Melonas says that the new forest plan shouldn’t affect current recreational sites, but it will guide future projects, such as adding trails. Some trail networks within the forests have spawned conflicts among different types of users — mountain bikers who prefer horse trails or hikers who carve their own paths — which can lead to erosion or otherwise damage areas of the forest. 

“We recognize that these are some of the most visited national forests in the country,” Melonas says. “We need to continue to work with partners and the communities surrounding the forest to ensure that we are providing those recreational opportunities, but doing it in a way that’s sustainable, both from a natural resource perspective and also a financial perspective.” 

Among those partners is the nearly 100-year-old Carolina Mountain Club, whose mission includes trail building, maintenance and conservation. President Tom Weaver says that the club advocated for hiking-only trails to be considered under national standards before any projects that would open the trails for bikes or horses. (The standards are laid out by the U.S. Department of Transportation’s recreational trails program.)

“Over the last 10 or 20 or 30 years, mountain biking has grown tremendously and there’s a lot of pressure on the forest to increase the amount of available trails for mountain biking,” says Weaver. “Our biggest concern is that they would take away some of our favorite hiking-only trails.”

While the plan lays out what type of new trails can occur throughout the forest, new and updated trails will be evaluated individually with input from advocacy groups and the public. 

“The Forest Service had a severe challenge to try to appease everyone, and certainly they could not because there are opposing priorities from different groups,” says Weaver. “When the rubber meets the road here with actual projects, we’ll see if the standards are used for evaluation of new trails or potentially converting trails.”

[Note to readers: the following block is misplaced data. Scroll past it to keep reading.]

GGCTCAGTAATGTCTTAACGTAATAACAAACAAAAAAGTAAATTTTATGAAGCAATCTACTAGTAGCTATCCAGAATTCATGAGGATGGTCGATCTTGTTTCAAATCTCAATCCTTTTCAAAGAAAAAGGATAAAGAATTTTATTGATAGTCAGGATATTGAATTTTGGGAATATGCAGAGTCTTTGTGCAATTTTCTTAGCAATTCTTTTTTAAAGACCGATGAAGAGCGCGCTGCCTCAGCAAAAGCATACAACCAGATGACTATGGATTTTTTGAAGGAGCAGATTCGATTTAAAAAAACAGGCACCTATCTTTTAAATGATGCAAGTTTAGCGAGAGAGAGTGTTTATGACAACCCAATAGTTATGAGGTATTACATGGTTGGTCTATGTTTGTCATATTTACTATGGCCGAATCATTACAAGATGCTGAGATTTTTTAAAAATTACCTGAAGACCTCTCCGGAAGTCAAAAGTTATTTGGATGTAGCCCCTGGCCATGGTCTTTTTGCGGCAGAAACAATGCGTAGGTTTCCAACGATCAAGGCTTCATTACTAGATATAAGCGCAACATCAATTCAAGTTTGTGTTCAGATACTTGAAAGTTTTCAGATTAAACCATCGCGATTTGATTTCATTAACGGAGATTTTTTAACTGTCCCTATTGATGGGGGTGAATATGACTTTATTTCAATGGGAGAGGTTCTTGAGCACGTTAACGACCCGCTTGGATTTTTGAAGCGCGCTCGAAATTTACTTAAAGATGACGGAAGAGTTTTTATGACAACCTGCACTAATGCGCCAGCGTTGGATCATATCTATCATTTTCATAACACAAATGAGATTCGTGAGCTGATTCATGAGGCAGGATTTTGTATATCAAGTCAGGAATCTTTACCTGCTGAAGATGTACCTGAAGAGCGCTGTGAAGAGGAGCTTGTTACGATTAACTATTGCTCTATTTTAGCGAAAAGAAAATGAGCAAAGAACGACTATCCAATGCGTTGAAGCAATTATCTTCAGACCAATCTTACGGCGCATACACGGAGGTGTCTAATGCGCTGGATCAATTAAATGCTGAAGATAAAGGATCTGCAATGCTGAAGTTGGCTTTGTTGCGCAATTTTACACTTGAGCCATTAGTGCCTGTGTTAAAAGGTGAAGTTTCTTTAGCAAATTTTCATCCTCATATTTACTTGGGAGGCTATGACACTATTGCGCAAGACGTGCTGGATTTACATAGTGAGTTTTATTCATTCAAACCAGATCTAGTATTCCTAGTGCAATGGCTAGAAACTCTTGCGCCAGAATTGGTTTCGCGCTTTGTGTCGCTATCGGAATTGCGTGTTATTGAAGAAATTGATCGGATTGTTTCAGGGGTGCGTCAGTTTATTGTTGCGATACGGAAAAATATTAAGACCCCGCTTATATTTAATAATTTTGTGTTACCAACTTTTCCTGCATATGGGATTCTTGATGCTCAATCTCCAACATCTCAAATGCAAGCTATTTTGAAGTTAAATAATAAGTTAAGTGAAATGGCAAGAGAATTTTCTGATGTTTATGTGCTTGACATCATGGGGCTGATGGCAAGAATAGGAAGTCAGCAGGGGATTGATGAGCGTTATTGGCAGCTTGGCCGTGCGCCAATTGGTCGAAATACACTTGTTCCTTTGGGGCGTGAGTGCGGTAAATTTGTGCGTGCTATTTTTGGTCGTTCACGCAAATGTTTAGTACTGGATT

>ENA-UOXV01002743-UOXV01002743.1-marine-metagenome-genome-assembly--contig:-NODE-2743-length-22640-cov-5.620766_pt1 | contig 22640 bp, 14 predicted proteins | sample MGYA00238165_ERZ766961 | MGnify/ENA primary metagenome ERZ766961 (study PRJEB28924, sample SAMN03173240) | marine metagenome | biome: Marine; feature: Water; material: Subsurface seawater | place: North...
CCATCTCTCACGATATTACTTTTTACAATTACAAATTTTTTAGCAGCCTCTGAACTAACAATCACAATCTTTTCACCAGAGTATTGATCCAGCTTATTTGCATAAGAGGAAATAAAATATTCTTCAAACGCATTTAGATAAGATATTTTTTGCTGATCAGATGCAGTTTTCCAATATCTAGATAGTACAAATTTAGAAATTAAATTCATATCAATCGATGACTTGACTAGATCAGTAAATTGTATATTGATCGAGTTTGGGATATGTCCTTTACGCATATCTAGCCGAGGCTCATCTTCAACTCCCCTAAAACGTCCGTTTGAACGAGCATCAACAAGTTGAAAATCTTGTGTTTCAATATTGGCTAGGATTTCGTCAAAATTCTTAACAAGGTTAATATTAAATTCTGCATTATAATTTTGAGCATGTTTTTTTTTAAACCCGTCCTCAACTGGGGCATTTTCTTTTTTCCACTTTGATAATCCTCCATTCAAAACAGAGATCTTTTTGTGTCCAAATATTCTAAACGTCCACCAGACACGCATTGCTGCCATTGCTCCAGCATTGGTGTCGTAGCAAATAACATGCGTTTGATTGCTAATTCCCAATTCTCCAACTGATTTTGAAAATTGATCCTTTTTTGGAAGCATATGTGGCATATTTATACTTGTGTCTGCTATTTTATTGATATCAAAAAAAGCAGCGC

Shifting old-growth forest designations

The Pisgah and Nantahala forests contain one of the largest patches of old-growth trees east of the Mississippi River. Researchers go back and forth about a precise definition for old growth but it is generally defined as a stage of forest development that occurs when forests have not had any major disturbance for at least 100 years. 

“Old-growth forests are superimportant for a variety of reasons. They have structures that you don’t find in other forest types, mainly really large trees that provide habitat for very specialized types of plants and animals,” says Josh Kelly, a public lands field biologist at the Asheville-based environmental and conservation nonprofit, MountainTrue. “[Old-growth forests] also are important for understanding how forests function naturally and without human intervention. They’re superimportant for studying things like climate change through studying tree rings and seeing how tree growth responds to changes in the climate.”